Just listened to some U.S. Girls songs, and so far the only one that's really caught my ear is a song called "Rosebud"---I especially like the video with the beautiful birds in it, and with that one bird made to seem like it's lip-synching the actual song lyrics,lol. I'll check out those Dr. Dre jazz instrumentals later ---that sounds like fun to hear,lol.
About the shooting, hell yeah, I'm disgusted that another one happened (there's always copycat incidents after the first incident like this) especially since the shooter had already been reported as a possible threat at least 20 damn times--a number of those to the FBI who said they tried to find him, but they claim that they couldn't (yeah, right.) And apparently in the South, the right to own a gun is more important than making sure a potential gun owner is actually responsible or sane enough to own one. That obviously hasn't been a priority for quite some time now in some states. Thanks for the info,but unfortunately,nothing's gonna change as a result of this horrible incident----there will be the usual platitudes and requests for thoughts and prayers for the victims, but there damn sure won't be any changes in the current gun laws. I've almost pretty much given up on that ever happening, to be honest. Here in Michigan, which is an open carry state, I saw a gun shop owner on the news earlier this week saying that it's not the guns themselves that are the problem--in response to the Parkland shooting---but the type of people that use the guns that are the problem. I agree with that to some extent, but I also believe that if guns weren't so available every damn where, and that if there were tougher laws to prevent mentally ill people from getting guns (like In Canada) it might make a difference. We'll never know, though, because as long as the NRA have their lobbyists to make damn sure that dosen't happen (like they always do) it won't.
Here's what happened last year when these two stupid idiots who called themselves making a statement about open carry walked into a local police station in Dearborn,MI, armed and dressed up to look like either robbers or terrorists,and damn near got themselves shot by a group of understandably freaked-the-f***-out police officers---they got locked the hell up,and of course, they were two arrogant white dudes who thought the law didn't apply to them simply because they were armed. Even open carry advocates said they what they did was just flat-out stupid as hell:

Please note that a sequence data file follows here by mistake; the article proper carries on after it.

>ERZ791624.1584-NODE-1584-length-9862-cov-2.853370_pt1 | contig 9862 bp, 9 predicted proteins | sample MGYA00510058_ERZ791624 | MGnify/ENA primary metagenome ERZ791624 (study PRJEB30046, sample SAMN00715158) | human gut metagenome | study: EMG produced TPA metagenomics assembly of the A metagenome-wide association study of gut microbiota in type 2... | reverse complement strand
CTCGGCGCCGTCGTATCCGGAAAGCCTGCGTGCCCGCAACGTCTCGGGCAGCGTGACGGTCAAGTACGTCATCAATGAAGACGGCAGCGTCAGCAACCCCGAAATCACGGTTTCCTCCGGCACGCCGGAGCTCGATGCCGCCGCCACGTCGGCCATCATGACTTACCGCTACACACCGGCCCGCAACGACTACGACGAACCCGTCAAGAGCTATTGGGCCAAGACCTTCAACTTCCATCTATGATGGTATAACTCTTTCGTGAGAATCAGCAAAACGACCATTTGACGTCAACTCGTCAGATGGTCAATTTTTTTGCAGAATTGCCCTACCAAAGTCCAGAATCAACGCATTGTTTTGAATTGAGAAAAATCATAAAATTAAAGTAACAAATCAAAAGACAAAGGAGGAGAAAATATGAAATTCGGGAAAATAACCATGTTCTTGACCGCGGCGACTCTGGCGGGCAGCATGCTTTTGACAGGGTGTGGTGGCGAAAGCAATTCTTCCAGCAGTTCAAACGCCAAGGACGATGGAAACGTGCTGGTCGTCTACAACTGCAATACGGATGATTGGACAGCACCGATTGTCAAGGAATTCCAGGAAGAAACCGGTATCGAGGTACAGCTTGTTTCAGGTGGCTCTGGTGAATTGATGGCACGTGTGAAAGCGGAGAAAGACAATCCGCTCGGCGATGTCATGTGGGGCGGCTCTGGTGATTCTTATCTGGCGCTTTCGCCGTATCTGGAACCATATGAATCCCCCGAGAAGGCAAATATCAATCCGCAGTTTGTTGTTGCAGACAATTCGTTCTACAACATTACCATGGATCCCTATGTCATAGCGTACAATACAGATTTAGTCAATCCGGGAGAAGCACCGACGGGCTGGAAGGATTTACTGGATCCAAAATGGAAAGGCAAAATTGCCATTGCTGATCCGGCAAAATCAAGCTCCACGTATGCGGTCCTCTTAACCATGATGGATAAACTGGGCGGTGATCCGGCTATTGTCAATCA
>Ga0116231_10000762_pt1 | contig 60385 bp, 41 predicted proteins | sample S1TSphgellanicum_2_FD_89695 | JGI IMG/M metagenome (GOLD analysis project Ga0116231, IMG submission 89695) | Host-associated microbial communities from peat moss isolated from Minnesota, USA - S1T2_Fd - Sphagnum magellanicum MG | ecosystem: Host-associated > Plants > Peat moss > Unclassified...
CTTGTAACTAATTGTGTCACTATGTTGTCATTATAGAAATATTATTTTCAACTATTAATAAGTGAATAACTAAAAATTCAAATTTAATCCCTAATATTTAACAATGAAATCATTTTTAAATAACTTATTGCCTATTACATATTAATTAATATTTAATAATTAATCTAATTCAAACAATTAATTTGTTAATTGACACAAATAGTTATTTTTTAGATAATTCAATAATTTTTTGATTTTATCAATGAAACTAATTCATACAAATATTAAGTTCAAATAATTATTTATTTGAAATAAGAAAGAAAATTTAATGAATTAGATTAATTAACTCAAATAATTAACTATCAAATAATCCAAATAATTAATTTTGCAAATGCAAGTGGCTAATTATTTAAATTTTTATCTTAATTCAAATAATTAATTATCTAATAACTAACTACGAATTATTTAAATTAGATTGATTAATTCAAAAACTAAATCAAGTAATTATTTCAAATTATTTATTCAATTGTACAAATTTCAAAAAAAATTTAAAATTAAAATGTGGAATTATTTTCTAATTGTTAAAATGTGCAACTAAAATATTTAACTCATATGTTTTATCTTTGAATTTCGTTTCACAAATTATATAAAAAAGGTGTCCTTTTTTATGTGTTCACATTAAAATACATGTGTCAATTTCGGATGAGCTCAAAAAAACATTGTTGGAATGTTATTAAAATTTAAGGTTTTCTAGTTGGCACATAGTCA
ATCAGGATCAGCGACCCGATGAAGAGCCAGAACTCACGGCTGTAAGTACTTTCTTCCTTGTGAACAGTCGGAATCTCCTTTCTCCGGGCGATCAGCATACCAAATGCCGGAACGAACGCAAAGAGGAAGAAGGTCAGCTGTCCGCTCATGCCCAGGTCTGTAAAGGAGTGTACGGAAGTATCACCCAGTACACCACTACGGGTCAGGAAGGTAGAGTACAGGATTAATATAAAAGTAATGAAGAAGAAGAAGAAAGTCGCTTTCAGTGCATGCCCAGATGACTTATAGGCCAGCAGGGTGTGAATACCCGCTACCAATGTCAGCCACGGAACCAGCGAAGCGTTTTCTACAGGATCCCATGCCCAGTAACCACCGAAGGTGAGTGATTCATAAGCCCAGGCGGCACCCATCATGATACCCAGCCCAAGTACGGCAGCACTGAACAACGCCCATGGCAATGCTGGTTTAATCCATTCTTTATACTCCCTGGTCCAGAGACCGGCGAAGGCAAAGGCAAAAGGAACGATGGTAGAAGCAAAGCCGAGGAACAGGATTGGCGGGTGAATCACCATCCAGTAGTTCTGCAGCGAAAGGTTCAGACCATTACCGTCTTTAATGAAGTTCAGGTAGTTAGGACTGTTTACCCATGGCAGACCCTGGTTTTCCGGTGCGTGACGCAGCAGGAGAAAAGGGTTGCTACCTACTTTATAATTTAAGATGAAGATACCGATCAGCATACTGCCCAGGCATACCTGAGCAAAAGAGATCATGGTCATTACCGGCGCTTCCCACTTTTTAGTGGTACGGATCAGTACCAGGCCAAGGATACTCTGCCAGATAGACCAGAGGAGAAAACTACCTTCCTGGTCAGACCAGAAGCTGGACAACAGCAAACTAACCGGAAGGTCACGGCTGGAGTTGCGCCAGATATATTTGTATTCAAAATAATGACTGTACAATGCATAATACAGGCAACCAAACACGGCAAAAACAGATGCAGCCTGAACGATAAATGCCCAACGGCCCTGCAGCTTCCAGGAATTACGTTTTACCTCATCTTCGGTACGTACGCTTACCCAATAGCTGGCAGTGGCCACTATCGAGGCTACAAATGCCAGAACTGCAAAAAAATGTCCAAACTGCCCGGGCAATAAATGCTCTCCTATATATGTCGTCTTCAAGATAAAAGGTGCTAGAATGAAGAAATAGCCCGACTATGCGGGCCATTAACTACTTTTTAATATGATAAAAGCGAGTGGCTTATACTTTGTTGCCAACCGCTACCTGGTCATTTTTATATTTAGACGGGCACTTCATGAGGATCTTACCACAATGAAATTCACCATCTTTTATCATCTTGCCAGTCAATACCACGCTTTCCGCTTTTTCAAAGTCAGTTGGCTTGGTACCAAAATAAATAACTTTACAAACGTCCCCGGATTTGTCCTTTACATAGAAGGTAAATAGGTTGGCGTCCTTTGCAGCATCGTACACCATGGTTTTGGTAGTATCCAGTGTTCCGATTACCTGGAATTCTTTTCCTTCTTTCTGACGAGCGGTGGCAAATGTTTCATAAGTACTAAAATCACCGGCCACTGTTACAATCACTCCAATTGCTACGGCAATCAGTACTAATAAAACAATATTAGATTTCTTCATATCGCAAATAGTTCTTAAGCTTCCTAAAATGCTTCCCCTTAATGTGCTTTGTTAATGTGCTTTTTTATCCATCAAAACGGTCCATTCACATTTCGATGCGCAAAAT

CNN----Stupid Michigan open carry stunt backfires
That being said, I actually saw BLACK PANTHER today---I really didn't think I would get to see it simply because of all the hype---I had to consider the very real possibility that all screenings of it at the theatre I was going to might be sold out, and that I would have taken a wasted trip. I decided to take a chance and just go the hell on out there, and that's how I caught said screening. Of course I liked and enjoyed it----it was nice to see a major mainstream film about African people that showed some very real respect for them and their culture ( or at least this impressive futuristic rendering of it) and the fact that they were presented as intelligent,flawed,but dignified human beings (and not as merely the exotic backdrop for some white guy's adventure, which has usually been the case since forever and a day in Hollywood films.) Another big reason I liked it is that virtually all the main female characters are a major part of the films' plot---they're barely sexualized in any way at all during the film---that was a nice big fresh chance of pace in and of itself.